Sometimes when you try to solve a problem, you create a new one. That’s what happened in the 1950s and 1960s with the massive introduction of Norway maple (Acer platanoides) in eastern North America. At that time, North America’s most popular street tree, the American elm (Ulmus americana), was being decimated by Dutch elm disease, and people were looking for a replacement. Norway maple, although largely untested, quickly became the street tree of choice. It was planted by the hundreds of thousands throughout North America and is still the tree most commonly sold in garden centers in most areas.
It is not an unattractive tree: relatively fast-growing, with dense, dark green foliage (or purple or variegated foliage in some of its many cultivars) and a thick trunk. It is also very tolerant of road conditions: air pollution, compacted soil, road salt, etc. It certainly looked like a good choice…. at first. However, as time went on, it showed more and more weaknesses: Its dense root system lifts and destroys sidewalks, it kills lawns, and it suffers severe fractures during storms, causing millions of dollars in damage. Also, for unknown reasons, it is proving to be relatively short-lived in North America: only about 50 to 60 years compared to up to 250 years in Europe. But who thinks that far ahead when planting a tree?
The main problem, however, is its invasive nature.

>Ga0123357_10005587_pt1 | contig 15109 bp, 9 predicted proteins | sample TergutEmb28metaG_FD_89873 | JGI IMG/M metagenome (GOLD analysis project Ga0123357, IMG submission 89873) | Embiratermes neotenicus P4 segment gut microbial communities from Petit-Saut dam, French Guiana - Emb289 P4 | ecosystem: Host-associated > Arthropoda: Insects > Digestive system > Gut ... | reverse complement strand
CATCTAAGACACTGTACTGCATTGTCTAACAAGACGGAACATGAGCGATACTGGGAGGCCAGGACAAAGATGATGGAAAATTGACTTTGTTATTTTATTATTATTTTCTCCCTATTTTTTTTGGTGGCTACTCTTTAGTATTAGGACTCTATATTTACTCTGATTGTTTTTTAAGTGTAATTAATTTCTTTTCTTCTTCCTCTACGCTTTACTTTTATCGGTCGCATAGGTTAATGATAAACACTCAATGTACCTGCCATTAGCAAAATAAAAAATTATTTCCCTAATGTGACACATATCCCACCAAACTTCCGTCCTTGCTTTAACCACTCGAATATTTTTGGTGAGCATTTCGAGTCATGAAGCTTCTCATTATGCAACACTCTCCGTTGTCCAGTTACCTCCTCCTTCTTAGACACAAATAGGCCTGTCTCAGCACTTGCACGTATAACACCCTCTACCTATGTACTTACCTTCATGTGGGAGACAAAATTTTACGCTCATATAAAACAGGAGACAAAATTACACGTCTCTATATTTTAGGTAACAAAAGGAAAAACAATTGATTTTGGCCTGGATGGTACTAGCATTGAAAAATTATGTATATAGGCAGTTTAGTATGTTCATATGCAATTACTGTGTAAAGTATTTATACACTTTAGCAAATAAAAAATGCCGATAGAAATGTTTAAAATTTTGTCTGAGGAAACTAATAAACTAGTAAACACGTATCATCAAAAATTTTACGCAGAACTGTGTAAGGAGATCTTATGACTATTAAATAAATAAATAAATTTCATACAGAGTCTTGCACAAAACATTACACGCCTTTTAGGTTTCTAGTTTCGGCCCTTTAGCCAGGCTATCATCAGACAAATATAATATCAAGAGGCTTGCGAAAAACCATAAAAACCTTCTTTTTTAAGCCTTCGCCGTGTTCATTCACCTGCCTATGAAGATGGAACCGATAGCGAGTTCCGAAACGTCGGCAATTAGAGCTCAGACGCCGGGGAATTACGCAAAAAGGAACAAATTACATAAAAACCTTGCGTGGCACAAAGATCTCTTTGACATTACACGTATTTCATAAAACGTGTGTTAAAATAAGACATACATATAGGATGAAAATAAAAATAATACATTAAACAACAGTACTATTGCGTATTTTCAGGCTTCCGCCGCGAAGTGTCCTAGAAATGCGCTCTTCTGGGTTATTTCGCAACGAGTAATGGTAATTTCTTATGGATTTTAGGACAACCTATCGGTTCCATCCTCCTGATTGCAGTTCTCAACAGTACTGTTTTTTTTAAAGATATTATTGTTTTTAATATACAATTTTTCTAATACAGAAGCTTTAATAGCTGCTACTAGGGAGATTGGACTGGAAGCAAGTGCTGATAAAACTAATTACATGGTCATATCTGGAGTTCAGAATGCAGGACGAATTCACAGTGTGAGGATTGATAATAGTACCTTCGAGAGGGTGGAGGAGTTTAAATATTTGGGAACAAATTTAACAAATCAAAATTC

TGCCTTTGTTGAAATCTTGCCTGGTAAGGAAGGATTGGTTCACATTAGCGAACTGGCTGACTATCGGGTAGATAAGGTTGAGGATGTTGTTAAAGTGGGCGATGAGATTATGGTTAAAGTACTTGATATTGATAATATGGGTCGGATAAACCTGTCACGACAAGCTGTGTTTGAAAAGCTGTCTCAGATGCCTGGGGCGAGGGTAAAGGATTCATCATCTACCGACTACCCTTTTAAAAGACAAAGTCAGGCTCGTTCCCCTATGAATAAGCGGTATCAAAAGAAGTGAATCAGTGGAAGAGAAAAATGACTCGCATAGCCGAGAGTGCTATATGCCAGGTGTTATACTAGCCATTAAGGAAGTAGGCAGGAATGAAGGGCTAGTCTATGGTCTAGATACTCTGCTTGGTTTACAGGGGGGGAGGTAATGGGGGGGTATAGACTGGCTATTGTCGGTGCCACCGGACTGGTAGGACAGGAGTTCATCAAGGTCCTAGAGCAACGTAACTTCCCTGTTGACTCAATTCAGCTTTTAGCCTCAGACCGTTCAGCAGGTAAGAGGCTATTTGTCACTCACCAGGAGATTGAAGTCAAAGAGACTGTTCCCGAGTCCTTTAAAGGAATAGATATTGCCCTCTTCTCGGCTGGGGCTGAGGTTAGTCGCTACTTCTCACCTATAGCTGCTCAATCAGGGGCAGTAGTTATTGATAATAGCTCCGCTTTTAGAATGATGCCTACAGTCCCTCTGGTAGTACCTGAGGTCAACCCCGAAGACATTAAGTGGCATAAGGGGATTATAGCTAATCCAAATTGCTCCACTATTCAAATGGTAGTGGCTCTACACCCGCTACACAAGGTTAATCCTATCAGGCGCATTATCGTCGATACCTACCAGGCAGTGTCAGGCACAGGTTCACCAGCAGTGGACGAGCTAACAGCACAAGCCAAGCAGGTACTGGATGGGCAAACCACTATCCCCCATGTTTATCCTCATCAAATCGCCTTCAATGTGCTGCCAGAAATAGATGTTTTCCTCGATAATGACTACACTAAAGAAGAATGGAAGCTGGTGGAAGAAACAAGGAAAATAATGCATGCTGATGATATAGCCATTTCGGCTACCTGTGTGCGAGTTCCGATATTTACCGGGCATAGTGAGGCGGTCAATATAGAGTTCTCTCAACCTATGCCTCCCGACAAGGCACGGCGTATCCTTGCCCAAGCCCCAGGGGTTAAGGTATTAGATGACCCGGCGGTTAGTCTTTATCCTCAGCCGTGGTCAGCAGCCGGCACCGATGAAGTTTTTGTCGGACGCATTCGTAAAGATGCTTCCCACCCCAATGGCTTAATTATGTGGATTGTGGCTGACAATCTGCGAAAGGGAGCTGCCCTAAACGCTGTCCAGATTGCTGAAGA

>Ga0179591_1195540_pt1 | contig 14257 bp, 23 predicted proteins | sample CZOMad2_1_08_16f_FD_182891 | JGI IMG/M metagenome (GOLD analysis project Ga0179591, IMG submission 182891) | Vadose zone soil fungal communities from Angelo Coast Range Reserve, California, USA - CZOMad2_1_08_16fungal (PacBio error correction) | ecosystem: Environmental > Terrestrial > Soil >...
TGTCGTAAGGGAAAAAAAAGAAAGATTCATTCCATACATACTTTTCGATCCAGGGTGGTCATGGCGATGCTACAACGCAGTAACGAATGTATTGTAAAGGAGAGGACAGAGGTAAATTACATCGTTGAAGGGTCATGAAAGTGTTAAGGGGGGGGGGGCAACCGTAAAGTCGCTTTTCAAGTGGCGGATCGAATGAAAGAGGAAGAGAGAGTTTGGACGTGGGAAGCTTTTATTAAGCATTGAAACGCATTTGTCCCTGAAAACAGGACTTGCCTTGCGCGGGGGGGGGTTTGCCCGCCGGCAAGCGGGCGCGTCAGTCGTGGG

Who would have thought? In Central and Eastern Europe, where it is native, Norway maple is not an invasive species. It simply blends into the local forest, one tree among many. In eastern North America, however, its seeds fall everywhere and germinate in a wide variety of conditions. And unlike most other introduced invasive species, which tend to remain in disturbed habitats, Norway maple quickly invades and begins to dominate local forests, displacing native trees and especially its North American counterpart, sugar maple (A. saccharum).
Sugar maple is the dominant tree in much of the deciduous forests of eastern North America, from Lake Superior to Pennsylvania (even farther south in mountainous regions) and from the East Coast to the prairies. It is known as the source of maple sug… and for the brilliant fall color that attracts so many tourists to the area in October.
War of the species